Syria military action should go to vote in Congress, lawmakers say

(CBS News) WASHINGTON - The White House has provided a series of briefings for key lawmakers over the past 24 hours, trying to combat complaints that Congress is not being consulted on a potential U.S. strike in Syria. Still, many members want more: They want any military action to be put to a vote first.

But their own schedule makes that unlikely. Congress has been gone for a month and doesn't return to Washington for a week and a half.

Rep. Eliot Engel (D-N.Y.)
Rep. Eliot Engel (D-N.Y.)
CBS News

That didn't stop more than 160 House members - Democrats and Republicans - from signing letters this week urging the president to "receive authorization from Congress" before striking Syria.

Elliot Engel, the top Democrat on the House Foreign Relations Committee, says there isn't time for that.

"There's clearly a precedent where the president can act and then come to Congress later on, or come to Congress certainly within 60 days," he told CBS News. "So I am comfortable with that. I think when you have situations like this you have to act swiftly."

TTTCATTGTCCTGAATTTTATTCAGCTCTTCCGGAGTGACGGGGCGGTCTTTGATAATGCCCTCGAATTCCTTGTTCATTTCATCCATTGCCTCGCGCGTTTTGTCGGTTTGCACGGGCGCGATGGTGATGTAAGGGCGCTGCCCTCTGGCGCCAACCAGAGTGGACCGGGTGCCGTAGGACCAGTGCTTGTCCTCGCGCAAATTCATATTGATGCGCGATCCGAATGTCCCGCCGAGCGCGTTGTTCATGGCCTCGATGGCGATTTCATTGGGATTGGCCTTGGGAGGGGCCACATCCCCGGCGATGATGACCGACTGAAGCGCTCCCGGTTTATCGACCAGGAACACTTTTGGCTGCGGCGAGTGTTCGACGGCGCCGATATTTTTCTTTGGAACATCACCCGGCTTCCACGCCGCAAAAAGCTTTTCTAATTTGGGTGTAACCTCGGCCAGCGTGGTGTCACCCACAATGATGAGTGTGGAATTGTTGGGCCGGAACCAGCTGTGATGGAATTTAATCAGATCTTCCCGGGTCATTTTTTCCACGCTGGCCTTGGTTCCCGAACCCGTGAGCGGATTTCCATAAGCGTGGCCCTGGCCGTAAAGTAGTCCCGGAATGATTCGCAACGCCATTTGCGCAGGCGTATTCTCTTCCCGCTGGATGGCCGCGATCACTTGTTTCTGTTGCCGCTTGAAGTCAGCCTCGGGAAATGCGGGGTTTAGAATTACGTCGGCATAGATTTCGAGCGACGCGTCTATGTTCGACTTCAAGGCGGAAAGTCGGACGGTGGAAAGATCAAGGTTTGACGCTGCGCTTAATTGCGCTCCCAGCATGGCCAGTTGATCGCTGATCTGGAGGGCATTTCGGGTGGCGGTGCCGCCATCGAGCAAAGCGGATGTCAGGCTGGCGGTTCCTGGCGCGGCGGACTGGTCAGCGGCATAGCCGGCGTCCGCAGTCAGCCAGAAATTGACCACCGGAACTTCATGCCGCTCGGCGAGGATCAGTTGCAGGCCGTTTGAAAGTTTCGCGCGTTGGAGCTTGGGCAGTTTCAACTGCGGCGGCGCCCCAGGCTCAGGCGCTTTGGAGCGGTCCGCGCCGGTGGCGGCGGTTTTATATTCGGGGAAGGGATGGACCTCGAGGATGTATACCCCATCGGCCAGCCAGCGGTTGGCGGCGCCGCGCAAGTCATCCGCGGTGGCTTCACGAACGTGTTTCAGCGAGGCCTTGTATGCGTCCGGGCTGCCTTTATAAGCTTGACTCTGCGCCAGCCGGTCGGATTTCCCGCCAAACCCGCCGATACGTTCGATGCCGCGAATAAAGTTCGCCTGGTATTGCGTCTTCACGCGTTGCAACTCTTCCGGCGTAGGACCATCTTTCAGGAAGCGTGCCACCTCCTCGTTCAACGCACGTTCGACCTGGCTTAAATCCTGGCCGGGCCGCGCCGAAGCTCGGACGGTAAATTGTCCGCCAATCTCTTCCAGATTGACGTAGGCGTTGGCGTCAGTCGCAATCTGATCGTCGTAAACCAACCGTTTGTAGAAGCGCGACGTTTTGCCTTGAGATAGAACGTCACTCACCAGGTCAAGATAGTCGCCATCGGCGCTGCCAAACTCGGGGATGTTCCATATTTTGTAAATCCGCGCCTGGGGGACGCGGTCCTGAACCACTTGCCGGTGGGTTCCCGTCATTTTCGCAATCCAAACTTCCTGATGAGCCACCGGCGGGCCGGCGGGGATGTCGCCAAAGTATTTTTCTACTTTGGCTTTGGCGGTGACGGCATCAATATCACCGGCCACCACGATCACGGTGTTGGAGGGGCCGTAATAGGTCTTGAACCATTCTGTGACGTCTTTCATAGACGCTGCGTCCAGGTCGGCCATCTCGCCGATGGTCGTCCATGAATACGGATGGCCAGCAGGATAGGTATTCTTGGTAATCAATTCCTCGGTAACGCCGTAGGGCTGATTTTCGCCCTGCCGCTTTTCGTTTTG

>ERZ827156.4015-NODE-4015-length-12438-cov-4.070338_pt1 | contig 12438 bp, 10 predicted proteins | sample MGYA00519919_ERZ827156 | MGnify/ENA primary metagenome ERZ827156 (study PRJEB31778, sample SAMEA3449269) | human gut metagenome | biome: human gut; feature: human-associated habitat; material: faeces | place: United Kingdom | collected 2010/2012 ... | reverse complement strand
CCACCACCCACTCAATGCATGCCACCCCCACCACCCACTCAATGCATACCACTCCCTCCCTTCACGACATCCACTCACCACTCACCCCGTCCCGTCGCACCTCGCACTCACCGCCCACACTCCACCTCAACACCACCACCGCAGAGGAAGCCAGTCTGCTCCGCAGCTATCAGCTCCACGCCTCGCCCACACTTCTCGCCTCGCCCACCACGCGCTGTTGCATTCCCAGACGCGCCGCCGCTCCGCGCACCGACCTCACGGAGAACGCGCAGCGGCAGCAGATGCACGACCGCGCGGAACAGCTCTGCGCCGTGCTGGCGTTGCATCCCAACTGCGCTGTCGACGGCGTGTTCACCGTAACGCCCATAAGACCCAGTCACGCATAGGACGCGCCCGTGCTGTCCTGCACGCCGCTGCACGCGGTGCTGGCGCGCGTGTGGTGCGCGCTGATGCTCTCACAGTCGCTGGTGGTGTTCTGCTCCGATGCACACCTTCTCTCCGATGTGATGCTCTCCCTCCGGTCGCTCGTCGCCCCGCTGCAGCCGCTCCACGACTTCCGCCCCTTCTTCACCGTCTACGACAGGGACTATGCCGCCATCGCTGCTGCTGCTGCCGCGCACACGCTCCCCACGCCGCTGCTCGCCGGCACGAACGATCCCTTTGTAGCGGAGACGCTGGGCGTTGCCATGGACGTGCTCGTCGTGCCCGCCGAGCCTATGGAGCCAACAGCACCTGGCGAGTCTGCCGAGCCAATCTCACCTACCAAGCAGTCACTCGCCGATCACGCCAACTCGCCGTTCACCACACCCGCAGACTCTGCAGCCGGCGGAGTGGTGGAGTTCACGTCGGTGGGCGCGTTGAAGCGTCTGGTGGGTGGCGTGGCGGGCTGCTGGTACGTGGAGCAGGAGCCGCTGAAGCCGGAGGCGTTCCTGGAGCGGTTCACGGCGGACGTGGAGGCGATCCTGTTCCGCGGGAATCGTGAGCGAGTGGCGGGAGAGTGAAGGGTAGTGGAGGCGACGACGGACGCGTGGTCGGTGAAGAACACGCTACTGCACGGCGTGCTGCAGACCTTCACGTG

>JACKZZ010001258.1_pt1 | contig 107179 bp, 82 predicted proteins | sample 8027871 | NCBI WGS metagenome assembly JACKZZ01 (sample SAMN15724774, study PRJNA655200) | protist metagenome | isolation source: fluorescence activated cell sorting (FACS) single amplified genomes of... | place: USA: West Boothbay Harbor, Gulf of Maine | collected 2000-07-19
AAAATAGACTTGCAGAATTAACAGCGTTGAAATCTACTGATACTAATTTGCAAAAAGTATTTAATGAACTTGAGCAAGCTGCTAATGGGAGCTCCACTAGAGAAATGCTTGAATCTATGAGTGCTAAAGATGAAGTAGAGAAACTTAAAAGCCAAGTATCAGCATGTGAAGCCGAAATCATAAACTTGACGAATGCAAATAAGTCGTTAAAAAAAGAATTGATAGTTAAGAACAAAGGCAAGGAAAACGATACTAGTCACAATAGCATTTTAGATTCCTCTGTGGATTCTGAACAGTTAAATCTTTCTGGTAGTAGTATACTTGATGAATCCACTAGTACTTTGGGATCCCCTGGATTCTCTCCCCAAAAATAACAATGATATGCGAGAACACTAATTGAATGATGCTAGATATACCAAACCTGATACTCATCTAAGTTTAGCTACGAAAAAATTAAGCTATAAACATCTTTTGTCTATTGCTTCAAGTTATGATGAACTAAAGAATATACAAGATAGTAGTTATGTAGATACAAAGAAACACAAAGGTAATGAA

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In a telephone town hall with constituents Friday, Senate Republican Lindsey Graham argued the president has said too much already.

"This idea of telling the Syrians when we're gonna attack, how we're gonna attack, what we're gonna attack with and when we're gonna stop is just crazy to me," he said. "It's absurd."

Rep. Buck McKeon (R-Calif.)
Rep. Buck McKeon (R-Calif.)
CBS News

Most leaders of the relevant national security committees support limited strikes and say the president can't erase the red line he drew.

"The problem that he finds himself in and that he's placed us in is that if he does not take action now, after making these statements, then we become a paper tiger to the rest of the world," said Republican Buck McKeon, who chairs the House Armed Services Committee.

But among the general membership of Congress, there is more opposition to military action, and that's why Congress' absence has worked in favor of the White House, which is eager to avoid the same embarrassment that befell Britain's prime minister when Parliament unexpectedly voted against striking Syria.

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    Nancy Cordes is CBS News' congressional correspondent.

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